"For most people I’d recommend a range of about 15-25 grams of protein per meal, and 10-12 grams of protein per each snack," says Ehsani. "Incorporating chicken breast at least once during your day will help you reach at least 1/3 of your protein needs, but you can focus on other sources of protein too."

    What do all those labels on chicken mean?

    You may have noticed the many different labels found on chicken breast at the grocery store. Here's a breakdown.

    • Natural. There's no formal definition for the use of "natural" on food labels. The USDA allows the term "natural" to be used on meat and poultry when it contains no artificial ingredients or added colors and is minimally processed.
    • Organic. Organic has strict criteria set by the USDA, in which organic chicken, for example, must come from a chicken that is not given any antibiotics or growth hormones. The chicken must be fed organic feed and they must be able to live in conditions in which they can graze outside.
    • Antibiotic- or hormone-free. This means that no antibiotics or hormones were given to the chicken.
    • Free-range. This means that chickens are allowed to be outside.

    "When it comes to choosing, I think it's based on each person's preference and budgetary restrictions," says Ehsani. "Organic chicken unfortunately may be the most expensive option compared to just non-organic, but both have the same nutritional breakdown at the end of the day."

    So, what is the healthiest way to cook chicken breast?

    One of the many perks of this powerhouse poultry is that it's super versatile, meaning you can cook it in a number of different ways—grill it, roast it, toss it over a green salad, shred and put it into tacos or wraps, or even skewer it and smother it in peanut sauce. So. Many. Options.

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    But, of course, the healthiest ways to cook chicken are poaching, grilling, or baking it, says Iu. When you grill or bake, go for unsaturated plant-based oils (like EVOO or avocado oil) to minimize adding unnecessary saturated fats to your dish. And when you poach or boil it, be sure to do so on low heat, so there is minimal loss of nutrients, Iu says. But no matter how you decide to cook your protein, you won't lose too much of the protein content in the process, says Ehsani.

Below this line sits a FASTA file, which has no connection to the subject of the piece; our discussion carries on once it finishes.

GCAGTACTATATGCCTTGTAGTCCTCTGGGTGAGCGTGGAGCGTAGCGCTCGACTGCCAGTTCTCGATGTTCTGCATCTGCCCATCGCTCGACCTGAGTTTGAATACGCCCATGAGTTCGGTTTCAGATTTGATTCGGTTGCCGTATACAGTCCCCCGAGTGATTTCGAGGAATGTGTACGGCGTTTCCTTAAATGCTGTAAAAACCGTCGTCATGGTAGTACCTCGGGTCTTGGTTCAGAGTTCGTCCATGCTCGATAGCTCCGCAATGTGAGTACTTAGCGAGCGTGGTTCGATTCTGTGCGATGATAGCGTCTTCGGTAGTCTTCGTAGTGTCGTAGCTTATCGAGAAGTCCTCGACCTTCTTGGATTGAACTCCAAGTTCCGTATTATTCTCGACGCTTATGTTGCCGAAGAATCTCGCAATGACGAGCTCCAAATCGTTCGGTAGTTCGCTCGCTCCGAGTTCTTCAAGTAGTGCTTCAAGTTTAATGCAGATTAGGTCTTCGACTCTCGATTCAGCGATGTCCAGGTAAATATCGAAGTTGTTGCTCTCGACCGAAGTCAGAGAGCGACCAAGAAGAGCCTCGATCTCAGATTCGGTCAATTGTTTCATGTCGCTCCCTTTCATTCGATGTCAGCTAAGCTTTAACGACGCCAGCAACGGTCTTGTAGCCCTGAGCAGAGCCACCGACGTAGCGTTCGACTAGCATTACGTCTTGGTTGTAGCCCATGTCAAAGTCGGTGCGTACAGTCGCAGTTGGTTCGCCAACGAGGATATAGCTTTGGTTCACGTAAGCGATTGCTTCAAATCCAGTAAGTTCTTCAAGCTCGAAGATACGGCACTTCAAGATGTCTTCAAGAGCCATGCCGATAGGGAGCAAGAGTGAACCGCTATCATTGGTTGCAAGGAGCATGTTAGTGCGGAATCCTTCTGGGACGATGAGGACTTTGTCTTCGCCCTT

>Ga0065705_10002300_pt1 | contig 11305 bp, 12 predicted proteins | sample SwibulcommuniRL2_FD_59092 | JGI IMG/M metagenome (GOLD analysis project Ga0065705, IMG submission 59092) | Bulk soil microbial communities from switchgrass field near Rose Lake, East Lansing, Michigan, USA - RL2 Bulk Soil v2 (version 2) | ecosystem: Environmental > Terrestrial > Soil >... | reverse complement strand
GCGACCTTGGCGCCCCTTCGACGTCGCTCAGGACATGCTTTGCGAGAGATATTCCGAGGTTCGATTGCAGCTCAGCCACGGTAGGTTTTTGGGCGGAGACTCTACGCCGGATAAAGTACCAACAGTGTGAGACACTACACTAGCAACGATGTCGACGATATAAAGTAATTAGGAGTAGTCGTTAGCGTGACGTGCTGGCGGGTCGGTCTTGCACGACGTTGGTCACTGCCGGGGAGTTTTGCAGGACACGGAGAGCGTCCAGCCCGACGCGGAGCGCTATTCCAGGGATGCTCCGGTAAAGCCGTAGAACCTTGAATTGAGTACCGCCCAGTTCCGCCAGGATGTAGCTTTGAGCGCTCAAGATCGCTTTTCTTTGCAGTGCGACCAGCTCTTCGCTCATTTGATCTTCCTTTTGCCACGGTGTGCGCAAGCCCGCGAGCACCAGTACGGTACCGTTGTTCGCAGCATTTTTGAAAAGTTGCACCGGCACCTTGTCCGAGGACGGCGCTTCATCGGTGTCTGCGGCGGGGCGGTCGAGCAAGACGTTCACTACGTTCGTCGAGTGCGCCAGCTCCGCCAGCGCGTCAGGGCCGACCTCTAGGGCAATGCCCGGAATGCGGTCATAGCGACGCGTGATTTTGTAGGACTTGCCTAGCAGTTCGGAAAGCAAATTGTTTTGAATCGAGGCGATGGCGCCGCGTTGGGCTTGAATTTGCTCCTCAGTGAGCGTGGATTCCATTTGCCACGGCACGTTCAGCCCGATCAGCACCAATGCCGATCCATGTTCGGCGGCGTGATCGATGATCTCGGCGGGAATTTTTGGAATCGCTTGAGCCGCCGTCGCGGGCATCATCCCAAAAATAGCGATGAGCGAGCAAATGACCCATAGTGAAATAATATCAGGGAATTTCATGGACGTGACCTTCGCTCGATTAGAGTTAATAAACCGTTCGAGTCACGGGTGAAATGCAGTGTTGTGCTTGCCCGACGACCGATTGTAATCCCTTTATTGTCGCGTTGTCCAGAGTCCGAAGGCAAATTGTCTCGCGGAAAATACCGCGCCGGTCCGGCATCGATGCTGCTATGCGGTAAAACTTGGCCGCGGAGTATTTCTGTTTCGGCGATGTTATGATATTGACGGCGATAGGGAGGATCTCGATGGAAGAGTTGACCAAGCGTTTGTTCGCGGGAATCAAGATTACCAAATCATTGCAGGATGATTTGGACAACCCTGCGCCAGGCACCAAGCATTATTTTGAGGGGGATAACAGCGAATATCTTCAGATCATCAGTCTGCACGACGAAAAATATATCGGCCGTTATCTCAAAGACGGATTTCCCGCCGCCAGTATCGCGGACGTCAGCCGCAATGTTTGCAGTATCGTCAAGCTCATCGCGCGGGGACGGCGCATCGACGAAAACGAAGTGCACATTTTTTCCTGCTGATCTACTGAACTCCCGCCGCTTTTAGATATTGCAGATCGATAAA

Also: Make sure to remove any tendons, blood spots, and fat before cooking. (Because, yuck.)

    And, yes, removing the skin will allow for chicken with the fewest cals and fat. But cooking with the skin has its fair share of perks as well. "Keeping the skin on will add a lot of flavor and helps retain moisture and juiciness," says Taylor Chan, RD, a personal trainer in Baltimore, Maryland. Pro tip: You can always cook with the skin for enhanced flavor but nix it before you dig in.

    Finally, what are the best ways to eat chicken breast? It all depends on your health goals and flavor preferences. But it's always a good idea to keep it fun and try new preparation methods, per Chan. Use a spice rub one night, or a new BBQ sauce for another.

    "Food should be enjoyable and not feel like a chore. So try to get away from the monotony of chicken, rice, and broccoli that so many people get trapped in," she says. (Unless you're a fan of that combo, in which case, more power to ya!)

    Ready to give chicken breast a go at home? Check out these nutritious recipes:


    Dish, Food, Cuisine, Ingredient, Salad, Produce, Meat, Tabbouleh, À la carte food, Vegetarian food,
    SkinnyMs.

    Chicken Breasts with Quinoa and Kale

    Garnishing wilted kale and warm quinoa with walnuts and onions creates a unique texture that's sure to please your taste buds.

    GET THE RECIPE

    Per serving: 271 calories, 15 g (sat 2 g) fat, 23 g carbs, 221 mg sodium, 4 g fiber, 13 g protein


    Food, Dish, Cuisine, Ingredient, Chicken meat, Vegetable, Produce, Staple food, Cherry Tomatoes, Vegetarian food,
    WellPlated

    Sheet Pan Italian Chicken

    All you need to make this super colorful (thanks to seasonal veggies like zucchini and tomatoes) one-pan wonder? One hour.

    Get the recipe

    Per serving: 323 calories, 16 g (sat 3 g) fat, 7 g carbs, 6 g sugar, 2 g fiber, 44 g protein


    Dish, Food, Cuisine, Ingredient, White rice, Lemon chicken, Produce, Staple food, Recipe, Rice and curry,
    Cotter Crunch

    Chili-Lime Mango Marinated Chicken Bowls

    Get the recipe

    Fresh fruit, a splash of OJ, and a touch of white wine come together to create a tasty, summery dish. This is a great way to refresh your go-to chicken and rice duo.

    Per serving: 270 calories, 10 g (sat 3 g) fat, 18 g carbs, 27 g protein